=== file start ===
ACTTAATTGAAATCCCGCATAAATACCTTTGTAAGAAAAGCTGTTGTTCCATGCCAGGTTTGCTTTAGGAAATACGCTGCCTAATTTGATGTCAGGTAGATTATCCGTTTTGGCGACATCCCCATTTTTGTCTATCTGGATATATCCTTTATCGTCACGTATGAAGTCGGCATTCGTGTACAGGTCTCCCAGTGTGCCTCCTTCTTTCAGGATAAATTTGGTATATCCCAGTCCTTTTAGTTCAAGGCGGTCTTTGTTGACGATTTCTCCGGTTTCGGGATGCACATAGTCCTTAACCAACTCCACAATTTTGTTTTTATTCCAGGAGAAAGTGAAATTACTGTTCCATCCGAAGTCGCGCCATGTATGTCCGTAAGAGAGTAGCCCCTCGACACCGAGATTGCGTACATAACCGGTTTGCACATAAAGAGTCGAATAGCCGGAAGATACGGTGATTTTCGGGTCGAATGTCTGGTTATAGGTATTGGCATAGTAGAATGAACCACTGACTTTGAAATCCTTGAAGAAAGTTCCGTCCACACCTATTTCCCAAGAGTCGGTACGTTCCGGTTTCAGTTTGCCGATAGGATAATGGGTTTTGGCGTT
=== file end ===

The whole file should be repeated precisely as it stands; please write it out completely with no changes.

ACTTAATTGAAATCCCGCATAAATACCTTTGTAAGAAAAGCTGTTGTTCCATGCCAGGTTTGCTTTAGGAAATACGCTGCCTAATTTGATGTCAGGTAGATTATCCGTTTTGGCGACATCCCCATTTTTGTCTATCTGGATATATCCTTTATCGTCACGTATGAAGTCGGCATTCGTGTACAGGTCTCCCAGTGTGCCTCCTTCTTTCAGGATAAATTTGGTATATCCCAGTCCTTTTAGTTCAAGGCGGTCTTTGTTGACGATTTCTCCGGTTTCGGGATGCACATAGTCCTTAACCAACTCCACAATTTTGTTTTTATTCCAGGAGAAAGTGAAATTACTGTTCCATCCGAAGTCGCGCCATGTATGTCCGTAAGAGAGTAGCCCCTCGACACCGAGATTGCGTACATAACCGGTTTGCACATAAAGAGTCGAATAGCCGGAAGATACGGTGATTTTCGGGTCGAATGTCTGGTTATAGGTATTGGCATAGTAGAATGAACCACTGACTTTGAAATCCTTGAAGAAAGTTCCGTCCACACCTATTTCCCAAGAGTCGGTACGTTCCGGTTTCAGTTTGCCGATAGGATAATGGGTTTTGGCGTT